Why get a root canal treated?
One of the main reasons you would get a root canal is if you're having chronic pain caused by decay and infection in a tooth. Your dentist can perform the root canal and try to save your tooth, rather than having to remove it.
Most of the time, people who need root canals have decay that has progressed into the nerve tissue of the tooth, and a simple filling can no longer solve the problem. To relieve the pain, a medical professional will remove the diseased tissue. Some dentists might refer you to an endodontist, who specializes in treating diseases within the tooth's tissue and nerves.
A root canal can take multiple visits to complete. Your dentist will probably take X-rays to see how damaged your tooth is. Also before the procedure, your dentist might place you on antibiotics to take care of the infection, especially if you have a swollen jaw.
A root canal is usually done with a local anesthetic, usually inserted by placing a needle into your gum. Sometimes a patient might need to be sedated if they're overly nervous. Generally, you will be awake during the procedure.
To start the procedure, your dentist will place a rubber dam over your tooth. This dam isolates the tooth that's causing you pain and keeps all the medications out of your mouth and focused on the tooth.
Next, a medical professional will drill into your tooth and remove the diseased tissue. There are different approaches as to how the tissue can be removed. They might use files or rotary drills that to clean out the diseased tissue. Your dentist might also use medication to help irrigate and flush out the bacteria and diseased tissue.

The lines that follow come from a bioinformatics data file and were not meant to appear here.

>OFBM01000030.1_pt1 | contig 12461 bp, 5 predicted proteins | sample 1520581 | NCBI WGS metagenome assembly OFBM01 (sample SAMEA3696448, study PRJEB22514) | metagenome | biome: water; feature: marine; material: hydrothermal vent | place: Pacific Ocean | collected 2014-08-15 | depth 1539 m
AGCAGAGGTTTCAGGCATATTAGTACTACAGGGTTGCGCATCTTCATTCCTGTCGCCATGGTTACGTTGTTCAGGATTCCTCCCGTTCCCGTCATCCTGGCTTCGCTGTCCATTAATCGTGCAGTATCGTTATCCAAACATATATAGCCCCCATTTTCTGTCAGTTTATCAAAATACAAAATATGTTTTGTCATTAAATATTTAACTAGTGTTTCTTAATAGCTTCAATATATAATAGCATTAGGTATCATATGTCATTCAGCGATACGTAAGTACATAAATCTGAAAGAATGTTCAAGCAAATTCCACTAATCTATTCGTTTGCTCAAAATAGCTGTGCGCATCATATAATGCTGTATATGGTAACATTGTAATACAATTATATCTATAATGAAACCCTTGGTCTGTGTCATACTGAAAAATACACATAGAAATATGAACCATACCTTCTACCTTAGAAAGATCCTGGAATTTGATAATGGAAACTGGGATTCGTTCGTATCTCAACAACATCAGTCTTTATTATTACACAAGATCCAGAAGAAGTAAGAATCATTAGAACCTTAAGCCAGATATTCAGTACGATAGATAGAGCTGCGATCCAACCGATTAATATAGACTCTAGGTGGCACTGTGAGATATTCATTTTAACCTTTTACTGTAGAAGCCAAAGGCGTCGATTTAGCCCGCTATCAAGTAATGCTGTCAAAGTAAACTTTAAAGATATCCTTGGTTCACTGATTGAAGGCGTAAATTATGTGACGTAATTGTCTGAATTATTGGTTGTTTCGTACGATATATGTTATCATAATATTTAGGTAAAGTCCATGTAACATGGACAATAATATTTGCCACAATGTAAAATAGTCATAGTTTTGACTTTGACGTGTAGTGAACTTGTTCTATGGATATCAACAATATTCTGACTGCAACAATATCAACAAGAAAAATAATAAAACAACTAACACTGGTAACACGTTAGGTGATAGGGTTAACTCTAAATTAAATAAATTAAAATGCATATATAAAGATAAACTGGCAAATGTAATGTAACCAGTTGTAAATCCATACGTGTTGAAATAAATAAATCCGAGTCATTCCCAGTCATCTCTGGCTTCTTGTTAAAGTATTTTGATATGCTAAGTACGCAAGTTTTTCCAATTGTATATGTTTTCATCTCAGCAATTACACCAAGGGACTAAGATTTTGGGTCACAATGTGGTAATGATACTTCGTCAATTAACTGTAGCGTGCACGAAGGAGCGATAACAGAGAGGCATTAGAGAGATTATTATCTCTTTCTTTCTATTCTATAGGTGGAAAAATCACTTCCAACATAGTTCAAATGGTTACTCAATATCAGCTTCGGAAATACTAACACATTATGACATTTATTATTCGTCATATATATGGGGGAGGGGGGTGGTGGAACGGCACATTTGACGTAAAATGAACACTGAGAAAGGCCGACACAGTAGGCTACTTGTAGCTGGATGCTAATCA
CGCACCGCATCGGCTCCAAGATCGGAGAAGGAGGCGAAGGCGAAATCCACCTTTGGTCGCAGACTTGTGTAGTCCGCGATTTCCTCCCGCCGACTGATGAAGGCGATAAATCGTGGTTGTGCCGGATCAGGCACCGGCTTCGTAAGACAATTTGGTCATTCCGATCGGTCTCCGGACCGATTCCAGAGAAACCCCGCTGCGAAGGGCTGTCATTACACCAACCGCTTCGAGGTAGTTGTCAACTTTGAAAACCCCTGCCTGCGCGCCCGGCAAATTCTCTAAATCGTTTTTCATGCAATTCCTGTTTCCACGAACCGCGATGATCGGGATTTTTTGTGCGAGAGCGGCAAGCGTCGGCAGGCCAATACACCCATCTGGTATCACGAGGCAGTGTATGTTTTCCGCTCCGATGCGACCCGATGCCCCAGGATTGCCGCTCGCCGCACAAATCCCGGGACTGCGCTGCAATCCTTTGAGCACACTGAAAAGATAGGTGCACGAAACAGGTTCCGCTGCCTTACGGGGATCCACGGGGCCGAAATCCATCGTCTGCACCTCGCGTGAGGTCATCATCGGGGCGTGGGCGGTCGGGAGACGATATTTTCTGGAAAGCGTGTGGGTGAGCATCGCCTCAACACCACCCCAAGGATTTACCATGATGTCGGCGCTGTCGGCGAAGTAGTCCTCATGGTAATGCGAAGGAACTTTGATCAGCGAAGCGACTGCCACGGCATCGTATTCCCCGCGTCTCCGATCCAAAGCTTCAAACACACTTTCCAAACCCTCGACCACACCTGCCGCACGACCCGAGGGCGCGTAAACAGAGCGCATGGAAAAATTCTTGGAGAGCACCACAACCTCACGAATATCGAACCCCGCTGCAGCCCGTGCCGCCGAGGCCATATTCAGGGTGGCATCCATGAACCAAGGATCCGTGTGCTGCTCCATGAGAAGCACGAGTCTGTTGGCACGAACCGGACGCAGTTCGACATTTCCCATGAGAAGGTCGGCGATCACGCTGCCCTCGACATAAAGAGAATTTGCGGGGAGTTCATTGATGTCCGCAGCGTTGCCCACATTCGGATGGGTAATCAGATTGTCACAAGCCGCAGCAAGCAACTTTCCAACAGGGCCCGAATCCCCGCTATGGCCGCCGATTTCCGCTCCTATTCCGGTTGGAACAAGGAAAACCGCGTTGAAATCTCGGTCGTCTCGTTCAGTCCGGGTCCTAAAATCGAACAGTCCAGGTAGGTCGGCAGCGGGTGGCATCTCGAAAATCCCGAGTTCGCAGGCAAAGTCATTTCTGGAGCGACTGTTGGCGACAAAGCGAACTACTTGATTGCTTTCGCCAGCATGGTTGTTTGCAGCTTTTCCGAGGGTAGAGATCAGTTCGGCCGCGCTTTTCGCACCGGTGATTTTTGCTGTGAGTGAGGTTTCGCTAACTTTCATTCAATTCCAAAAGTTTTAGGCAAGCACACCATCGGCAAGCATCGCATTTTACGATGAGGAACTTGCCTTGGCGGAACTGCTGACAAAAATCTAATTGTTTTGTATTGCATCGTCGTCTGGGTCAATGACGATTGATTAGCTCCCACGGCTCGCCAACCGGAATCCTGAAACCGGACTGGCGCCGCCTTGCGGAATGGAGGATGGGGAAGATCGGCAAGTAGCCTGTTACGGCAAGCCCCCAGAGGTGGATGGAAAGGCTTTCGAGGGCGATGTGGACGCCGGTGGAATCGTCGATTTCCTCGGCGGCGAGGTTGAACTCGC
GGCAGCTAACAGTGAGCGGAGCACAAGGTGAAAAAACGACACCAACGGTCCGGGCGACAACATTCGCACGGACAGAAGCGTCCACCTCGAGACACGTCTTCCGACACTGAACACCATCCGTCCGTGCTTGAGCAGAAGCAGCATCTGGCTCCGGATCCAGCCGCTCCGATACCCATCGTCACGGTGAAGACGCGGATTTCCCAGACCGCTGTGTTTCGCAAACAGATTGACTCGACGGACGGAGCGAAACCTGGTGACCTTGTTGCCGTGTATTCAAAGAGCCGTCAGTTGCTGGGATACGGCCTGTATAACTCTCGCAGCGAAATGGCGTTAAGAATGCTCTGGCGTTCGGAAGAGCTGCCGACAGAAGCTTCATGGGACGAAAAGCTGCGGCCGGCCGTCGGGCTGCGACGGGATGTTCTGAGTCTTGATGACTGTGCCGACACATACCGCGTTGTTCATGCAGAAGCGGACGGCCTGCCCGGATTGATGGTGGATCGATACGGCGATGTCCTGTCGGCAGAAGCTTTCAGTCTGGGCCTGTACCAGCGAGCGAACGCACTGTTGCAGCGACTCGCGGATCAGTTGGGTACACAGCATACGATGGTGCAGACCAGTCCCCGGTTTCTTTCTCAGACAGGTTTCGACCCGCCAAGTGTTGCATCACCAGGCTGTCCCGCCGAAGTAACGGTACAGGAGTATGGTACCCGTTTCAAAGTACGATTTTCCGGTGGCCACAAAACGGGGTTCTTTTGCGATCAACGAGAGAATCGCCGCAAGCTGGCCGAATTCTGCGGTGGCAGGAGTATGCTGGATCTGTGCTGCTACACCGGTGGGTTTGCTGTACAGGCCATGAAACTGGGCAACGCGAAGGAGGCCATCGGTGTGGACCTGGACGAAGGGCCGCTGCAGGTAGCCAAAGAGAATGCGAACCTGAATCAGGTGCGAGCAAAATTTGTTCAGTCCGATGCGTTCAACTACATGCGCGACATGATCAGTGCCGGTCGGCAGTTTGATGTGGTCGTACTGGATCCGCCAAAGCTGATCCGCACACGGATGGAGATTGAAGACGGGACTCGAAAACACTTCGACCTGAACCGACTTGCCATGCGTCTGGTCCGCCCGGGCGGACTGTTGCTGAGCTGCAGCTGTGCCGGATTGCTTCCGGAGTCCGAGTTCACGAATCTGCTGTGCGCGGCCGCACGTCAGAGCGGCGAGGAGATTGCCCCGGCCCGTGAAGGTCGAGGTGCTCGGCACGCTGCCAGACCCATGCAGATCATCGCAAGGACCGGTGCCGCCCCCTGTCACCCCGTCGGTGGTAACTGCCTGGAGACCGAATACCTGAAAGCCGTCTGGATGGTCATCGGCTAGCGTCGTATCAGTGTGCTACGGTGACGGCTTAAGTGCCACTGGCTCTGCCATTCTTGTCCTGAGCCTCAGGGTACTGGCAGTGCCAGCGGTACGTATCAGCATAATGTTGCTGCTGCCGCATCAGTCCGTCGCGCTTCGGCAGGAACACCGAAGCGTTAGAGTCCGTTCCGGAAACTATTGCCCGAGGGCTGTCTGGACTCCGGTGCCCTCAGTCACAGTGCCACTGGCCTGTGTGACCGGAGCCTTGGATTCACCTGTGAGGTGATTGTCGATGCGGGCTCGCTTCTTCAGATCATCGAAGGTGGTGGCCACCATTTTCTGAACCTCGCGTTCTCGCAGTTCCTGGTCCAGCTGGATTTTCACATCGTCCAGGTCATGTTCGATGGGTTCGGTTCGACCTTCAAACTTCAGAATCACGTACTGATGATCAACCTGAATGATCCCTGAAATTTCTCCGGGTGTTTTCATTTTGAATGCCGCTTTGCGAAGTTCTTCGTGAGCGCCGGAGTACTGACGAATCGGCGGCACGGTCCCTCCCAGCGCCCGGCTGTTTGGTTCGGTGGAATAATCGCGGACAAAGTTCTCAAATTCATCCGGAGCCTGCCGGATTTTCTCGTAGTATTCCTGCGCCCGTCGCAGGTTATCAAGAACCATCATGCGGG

Generally, a dentist will wait until all infection is gone before permanently filling your tooth. This might take several days, depending on the infection. Your dentist or endodontist might place a temporary filling over the tooth.
Does it hurt?
The procedure is mostly painless, especially after the infected nerve is taken out.
The amount of pain you will feel after the procedure will depend on how diseased the nerve was. You might experience mild discomfort, and your tooth might be tender, especially when you eat. Your dentist will likely advise you to avoid chewing with the tooth until the infection is entirely gone and you have a permanent crown.
What are the risk factors?
A tooth infection that results in a root canal can be caused by a cracked tooth, cavities or an injury. This means, for the most part, that root canals are preventable — if you practice good dental hygiene, such as regularly brushing of your teeth and flossing.
The risk factors of a root canal procedure include losing the infected tooth, or experiencing nerve damage or further infection. You also run the risk of the infected tooth fracturing. It's important to discuss benefits and risks of any surgery with your dentist or oral surgeon.
What's the recovery time?
For the most part, root canal patients can return to work the next day. You might be prescribed some type of painkiller for the first few days after the root canal. The infected tooth might be sensitive after the surgery, so you might have to be careful when eating and drinking.
What's the follow-up?
After a root canal, many patients must see a dentist to have a crown placed on the tooth that was infected. During a root canal, your tooth's nerve tissue is removed, which can cause the tooth to become brittle.
Usually, dentists are performing root canals on teeth with large fillings so you're going to need a crown to protect the brittle tooth. Crowns are usually made of gold, porcelain or porcelain mixed with metal and are made to fit over your tooth's natural crown.
Source: Dr. Craig Herwig, dental director at Variety Care; The Mayo Clinic; U.S. National Library of Medicine.